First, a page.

How to get prospects to open your direct
In direct mail, you have a formidable enemy—the wastepaper basket.
Your prospects take one look at your mailing envelope and decide if they
will open it or fling it into the trash can (or recycling box). One way
to persuade them to open your envelope is to make your envelope irresistible.
Here are a few ideas.
1. Unusual colours
Keep your mailing envelopes the same size and weight, just change the
colour from white to something different or more daring.
2. Odd size or shape
Send your message in a jumbo-size envelope. Or in a square envelope. Or
send your message in a tiny envelope. Just remember that your envelope
has to conform to postal regulations for size and shape, and fit through
a normal mailbox.
Put your prospect’s name right on the front of the envelope, perhaps
in the form of a question: “Hey, Alan, know who offers the lowest
Speaking of personalization, put a cartoon on the front of your envelope,
and put your prospect’s name in the caption (so that one of the
cartoon characters is using your prospect’s name in what they are
Ask a provocative question, give a compelling statistic, feature a gripping
photo or use another device that intrigues your prospect and motivates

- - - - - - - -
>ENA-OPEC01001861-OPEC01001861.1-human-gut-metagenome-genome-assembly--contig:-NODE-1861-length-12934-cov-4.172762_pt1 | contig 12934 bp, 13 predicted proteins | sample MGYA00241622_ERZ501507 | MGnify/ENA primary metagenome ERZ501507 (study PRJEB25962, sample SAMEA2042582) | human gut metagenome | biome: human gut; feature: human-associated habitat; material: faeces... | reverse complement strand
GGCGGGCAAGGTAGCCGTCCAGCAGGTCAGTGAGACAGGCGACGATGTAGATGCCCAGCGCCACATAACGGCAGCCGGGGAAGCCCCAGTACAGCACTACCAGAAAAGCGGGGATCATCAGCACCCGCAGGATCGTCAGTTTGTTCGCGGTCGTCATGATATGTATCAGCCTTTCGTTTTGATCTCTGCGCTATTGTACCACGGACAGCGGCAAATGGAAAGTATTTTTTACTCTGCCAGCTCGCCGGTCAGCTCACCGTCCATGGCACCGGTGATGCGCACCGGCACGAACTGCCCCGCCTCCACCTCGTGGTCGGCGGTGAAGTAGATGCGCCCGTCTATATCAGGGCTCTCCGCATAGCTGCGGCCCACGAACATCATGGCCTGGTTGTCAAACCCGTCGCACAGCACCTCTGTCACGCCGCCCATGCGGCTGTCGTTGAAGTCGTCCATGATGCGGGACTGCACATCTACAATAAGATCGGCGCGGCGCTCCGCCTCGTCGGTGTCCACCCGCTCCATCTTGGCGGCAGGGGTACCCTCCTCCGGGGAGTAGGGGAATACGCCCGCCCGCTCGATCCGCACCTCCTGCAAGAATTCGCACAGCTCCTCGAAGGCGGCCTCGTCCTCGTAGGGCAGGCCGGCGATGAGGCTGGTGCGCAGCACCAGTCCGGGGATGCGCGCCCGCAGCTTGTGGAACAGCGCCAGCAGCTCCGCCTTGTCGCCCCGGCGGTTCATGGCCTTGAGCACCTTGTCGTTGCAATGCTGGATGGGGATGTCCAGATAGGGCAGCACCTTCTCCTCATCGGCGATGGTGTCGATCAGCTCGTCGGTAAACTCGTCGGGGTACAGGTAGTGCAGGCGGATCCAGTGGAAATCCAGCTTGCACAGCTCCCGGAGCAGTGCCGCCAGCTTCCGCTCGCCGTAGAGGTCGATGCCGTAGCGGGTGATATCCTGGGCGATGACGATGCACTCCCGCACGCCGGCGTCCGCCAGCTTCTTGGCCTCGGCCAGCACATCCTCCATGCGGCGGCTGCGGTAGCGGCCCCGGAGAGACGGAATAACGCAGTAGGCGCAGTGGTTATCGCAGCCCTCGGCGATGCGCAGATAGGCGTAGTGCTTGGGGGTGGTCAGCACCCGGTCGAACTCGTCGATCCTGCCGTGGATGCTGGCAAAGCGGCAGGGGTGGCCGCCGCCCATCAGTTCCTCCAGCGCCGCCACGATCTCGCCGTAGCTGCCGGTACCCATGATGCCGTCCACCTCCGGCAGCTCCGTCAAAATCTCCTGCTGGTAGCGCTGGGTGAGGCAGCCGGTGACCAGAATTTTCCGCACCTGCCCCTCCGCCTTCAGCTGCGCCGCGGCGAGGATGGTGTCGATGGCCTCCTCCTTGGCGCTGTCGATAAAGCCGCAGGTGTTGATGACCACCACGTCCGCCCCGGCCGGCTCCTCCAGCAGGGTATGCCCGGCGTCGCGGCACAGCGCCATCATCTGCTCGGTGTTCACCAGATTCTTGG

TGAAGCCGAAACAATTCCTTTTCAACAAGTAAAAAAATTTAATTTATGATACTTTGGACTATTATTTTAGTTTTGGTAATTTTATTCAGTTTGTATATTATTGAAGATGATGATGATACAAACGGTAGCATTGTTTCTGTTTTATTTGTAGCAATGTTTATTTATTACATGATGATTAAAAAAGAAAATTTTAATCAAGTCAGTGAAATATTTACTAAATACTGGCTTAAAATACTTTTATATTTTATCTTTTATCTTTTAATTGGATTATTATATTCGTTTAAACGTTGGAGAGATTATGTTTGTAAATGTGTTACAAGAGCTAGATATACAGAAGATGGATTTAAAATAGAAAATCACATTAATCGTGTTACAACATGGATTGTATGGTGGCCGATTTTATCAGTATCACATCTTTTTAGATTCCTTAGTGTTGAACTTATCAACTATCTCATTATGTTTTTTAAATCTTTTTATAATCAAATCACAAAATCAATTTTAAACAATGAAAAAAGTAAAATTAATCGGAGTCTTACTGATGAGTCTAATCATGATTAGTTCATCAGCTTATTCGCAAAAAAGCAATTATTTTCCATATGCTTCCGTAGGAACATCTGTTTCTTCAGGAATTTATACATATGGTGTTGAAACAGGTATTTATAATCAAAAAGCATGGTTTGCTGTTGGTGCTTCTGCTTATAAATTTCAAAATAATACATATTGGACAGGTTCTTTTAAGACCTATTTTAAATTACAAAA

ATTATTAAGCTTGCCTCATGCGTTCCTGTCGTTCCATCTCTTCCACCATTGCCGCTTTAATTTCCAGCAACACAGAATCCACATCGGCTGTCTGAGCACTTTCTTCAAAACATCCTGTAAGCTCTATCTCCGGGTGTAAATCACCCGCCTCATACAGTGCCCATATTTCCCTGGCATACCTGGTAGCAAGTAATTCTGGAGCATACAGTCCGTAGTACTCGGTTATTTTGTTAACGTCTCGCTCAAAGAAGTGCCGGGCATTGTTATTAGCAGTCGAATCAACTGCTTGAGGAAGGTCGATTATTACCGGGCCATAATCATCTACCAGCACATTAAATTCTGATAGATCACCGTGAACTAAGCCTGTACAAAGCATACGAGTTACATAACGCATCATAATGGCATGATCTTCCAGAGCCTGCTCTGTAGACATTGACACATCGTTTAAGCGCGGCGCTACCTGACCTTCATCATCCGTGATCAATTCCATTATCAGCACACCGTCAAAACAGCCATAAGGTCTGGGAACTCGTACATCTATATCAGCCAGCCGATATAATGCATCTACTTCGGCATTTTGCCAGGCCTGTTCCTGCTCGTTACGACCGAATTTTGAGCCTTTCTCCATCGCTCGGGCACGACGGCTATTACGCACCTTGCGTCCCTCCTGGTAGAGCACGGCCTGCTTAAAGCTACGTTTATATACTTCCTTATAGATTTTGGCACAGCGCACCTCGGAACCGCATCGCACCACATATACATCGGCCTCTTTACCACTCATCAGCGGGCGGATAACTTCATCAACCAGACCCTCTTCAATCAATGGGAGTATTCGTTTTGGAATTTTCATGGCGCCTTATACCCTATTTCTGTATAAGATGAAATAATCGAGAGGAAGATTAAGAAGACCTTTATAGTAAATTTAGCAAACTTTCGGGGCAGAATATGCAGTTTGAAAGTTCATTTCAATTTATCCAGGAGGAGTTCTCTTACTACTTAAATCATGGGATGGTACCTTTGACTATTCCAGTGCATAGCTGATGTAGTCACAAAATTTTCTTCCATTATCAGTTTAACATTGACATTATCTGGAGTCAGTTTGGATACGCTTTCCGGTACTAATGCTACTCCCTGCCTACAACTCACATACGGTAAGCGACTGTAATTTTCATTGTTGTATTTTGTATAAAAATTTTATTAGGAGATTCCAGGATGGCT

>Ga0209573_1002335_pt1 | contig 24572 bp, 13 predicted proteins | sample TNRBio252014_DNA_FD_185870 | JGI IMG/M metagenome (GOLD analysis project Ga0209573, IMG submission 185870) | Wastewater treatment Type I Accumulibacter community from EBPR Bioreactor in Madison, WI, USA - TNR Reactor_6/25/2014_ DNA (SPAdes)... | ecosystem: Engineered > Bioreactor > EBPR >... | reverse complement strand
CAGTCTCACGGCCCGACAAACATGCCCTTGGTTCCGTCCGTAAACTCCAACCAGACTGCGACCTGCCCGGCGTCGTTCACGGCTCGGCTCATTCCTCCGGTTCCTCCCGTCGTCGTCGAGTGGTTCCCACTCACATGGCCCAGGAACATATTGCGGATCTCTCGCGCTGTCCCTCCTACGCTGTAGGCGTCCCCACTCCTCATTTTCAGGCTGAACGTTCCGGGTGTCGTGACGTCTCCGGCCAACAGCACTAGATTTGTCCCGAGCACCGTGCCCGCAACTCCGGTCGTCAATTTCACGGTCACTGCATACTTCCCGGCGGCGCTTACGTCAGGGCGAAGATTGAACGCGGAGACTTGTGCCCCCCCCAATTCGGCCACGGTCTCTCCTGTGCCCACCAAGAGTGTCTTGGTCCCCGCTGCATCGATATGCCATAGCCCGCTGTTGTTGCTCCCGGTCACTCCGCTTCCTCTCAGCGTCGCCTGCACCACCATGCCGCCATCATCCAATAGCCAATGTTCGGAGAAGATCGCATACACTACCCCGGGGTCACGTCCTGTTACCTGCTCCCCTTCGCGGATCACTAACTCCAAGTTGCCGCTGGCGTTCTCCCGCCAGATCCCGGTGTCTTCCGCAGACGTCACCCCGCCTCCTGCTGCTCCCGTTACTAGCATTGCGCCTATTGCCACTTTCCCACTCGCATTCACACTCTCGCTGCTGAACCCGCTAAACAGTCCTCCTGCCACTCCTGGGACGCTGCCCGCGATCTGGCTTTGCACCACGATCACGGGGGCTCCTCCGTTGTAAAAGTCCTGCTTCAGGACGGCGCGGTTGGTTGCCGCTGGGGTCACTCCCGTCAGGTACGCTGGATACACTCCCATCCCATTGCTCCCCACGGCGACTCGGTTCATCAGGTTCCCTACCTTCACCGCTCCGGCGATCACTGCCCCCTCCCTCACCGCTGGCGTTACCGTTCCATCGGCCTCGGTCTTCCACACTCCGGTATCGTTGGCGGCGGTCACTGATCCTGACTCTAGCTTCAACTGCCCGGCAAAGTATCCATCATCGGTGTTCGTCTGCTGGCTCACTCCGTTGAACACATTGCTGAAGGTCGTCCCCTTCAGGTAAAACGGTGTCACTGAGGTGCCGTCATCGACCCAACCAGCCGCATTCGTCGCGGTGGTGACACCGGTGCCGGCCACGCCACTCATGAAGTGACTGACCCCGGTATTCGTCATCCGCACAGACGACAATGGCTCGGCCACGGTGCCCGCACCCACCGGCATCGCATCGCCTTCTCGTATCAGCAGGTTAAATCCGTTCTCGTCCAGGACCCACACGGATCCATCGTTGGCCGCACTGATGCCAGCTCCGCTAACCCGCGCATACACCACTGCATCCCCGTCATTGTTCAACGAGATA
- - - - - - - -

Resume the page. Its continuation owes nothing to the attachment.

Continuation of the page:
them to open your envelope to satisfy their curiosity.
6. Go plain
Sometimes just a plain old #10 envelope works as well as anything else.
IBM discovered in tests that they increased their response dramatically
just by putting their logo in the top left hand corner of the envelope.
You may increase the number of people who open your envelope by not using
your logo, or not mentioning your company name, just your return address.
The secret to irresistible envelopes is creativity and testing. Be as
imaginative as you can, and then test your hunches in the marketplace.
May you discover many winners!
About the Author
Alan Sharpe is a business-to-business direct mail copywriter
and lead generation consultant who helps high-tech firms
attract new clients using creative, cost-effective direct mail.
Subscribe to "Sharpe & Direct," his weekly newsletter, at
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